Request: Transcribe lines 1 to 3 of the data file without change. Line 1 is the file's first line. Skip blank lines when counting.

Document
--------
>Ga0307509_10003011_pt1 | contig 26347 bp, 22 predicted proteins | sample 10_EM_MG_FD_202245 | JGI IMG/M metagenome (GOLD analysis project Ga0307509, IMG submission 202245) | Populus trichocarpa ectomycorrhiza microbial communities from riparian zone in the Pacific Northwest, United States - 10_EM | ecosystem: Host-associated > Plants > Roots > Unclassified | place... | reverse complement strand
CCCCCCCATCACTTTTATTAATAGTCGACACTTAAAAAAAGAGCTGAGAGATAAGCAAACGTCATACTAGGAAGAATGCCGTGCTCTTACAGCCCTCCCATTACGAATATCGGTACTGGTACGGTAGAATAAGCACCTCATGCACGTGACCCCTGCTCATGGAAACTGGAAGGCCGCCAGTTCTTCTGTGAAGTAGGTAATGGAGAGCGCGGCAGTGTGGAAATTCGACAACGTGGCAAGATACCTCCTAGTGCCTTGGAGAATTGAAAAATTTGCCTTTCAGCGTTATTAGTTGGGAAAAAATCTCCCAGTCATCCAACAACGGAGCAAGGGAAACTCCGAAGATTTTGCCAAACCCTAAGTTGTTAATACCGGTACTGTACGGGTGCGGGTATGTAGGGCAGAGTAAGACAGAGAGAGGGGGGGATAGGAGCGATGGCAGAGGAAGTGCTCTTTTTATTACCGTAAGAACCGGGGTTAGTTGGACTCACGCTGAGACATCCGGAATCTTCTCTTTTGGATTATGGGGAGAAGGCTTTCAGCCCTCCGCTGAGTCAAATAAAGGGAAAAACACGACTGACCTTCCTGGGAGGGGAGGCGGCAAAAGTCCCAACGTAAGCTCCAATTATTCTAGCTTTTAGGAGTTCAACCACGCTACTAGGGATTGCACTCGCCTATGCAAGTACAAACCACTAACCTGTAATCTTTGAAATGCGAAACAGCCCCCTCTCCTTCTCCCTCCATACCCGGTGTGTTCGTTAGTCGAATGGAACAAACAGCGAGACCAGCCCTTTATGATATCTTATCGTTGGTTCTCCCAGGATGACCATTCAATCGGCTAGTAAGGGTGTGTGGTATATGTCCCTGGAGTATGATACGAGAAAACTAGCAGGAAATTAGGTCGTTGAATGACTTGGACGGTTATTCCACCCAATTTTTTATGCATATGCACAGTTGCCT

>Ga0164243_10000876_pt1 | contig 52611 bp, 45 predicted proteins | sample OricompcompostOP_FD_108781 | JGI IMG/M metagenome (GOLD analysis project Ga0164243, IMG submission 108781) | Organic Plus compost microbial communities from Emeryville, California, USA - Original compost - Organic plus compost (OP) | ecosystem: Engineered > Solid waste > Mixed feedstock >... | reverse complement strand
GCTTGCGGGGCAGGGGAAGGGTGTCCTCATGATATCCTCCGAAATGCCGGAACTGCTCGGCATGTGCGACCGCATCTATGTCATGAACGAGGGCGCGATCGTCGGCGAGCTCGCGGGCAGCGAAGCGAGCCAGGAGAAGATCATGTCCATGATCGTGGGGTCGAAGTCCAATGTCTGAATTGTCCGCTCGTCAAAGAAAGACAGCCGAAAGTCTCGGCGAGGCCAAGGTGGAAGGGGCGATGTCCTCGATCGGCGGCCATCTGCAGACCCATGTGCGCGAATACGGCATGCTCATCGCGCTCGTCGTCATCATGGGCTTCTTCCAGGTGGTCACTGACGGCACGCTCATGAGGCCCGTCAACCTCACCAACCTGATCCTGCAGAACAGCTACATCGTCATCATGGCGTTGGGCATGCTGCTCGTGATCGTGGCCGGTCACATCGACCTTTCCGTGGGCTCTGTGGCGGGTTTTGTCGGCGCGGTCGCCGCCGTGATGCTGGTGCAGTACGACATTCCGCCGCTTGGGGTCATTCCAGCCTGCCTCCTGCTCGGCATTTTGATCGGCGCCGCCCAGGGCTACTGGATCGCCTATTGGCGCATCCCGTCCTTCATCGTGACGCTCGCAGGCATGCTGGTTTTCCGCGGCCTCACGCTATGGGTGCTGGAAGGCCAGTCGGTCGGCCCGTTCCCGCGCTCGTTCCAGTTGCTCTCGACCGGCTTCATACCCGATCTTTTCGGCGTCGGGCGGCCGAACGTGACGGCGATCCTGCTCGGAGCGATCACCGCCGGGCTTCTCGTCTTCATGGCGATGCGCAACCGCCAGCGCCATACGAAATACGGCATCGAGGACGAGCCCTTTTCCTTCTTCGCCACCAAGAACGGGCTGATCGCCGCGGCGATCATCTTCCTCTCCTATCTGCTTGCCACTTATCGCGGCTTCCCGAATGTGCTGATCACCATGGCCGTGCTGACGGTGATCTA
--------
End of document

>Ga0307509_10003011_pt1 | contig 26347 bp, 22 predicted proteins | sample 10_EM_MG_FD_202245 | JGI IMG/M metagenome (GOLD analysis project Ga0307509, IMG submission 202245) | Populus trichocarpa ectomycorrhiza microbial communities from riparian zone in the Pacific Northwest, United States - 10_EM | ecosystem: Host-associated > Plants > Roots > Unclassified | place... | reverse complement strand
CCCCCCCATCACTTTTATTAATAGTCGACACTTAAAAAAAGAGCTGAGAGATAAGCAAACGTCATACTAGGAAGAATGCCGTGCTCTTACAGCCCTCCCATTACGAATATCGGTACTGGTACGGTAGAATAAGCACCTCATGCACGTGACCCCTGCTCATGGAAACTGGAAGGCCGCCAGTTCTTCTGTGAAGTAGGTAATGGAGAGCGCGGCAGTGTGGAAATTCGACAACGTGGCAAGATACCTCCTAGTGCCTTGGAGAATTGAAAAATTTGCCTTTCAGCGTTATTAGTTGGGAAAAAATCTCCCAGTCATCCAACAACGGAGCAAGGGAAACTCCGAAGATTTTGCCAAACCCTAAGTTGTTAATACCGGTACTGTACGGGTGCGGGTATGTAGGGCAGAGTAAGACAGAGAGAGGGGGGGATAGGAGCGATGGCAGAGGAAGTGCTCTTTTTATTACCGTAAGAACCGGGGTTAGTTGGACTCACGCTGAGACATCCGGAATCTTCTCTTTTGGATTATGGGGAGAAGGCTTTCAGCCCTCCGCTGAGTCAAATAAAGGGAAAAACACGACTGACCTTCCTGGGAGGGGAGGCGGCAAAAGTCCCAACGTAAGCTCCAATTATTCTAGCTTTTAGGAGTTCAACCACGCTACTAGGGATTGCACTCGCCTATGCAAGTACAAACCACTAACCTGTAATCTTTGAAATGCGAAACAGCCCCCTCTCCTTCTCCCTCCATACCCGGTGTGTTCGTTAGTCGAATGGAACAAACAGCGAGACCAGCCCTTTATGATATCTTATCGTTGGTTCTCCCAGGATGACCATTCAATCGGCTAGTAAGGGTGTGTGGTATATGTCCCTGGAGTATGATACGAGAAAACTAGCAGGAAATTAGGTCGTTGAATGACTTGGACGGTTATTCCACCCAATTTTTTATGCATATGCACAGTTGCCT

>Ga0164243_10000876_pt1 | contig 52611 bp, 45 predicted proteins | sample OricompcompostOP_FD_108781 | JGI IMG/M metagenome (GOLD analysis project Ga0164243, IMG submission 108781) | Organic Plus compost microbial communities from Emeryville, California, USA - Original compost - Organic plus compost (OP) | ecosystem: Engineered > Solid waste > Mixed feedstock >... | reverse complement strand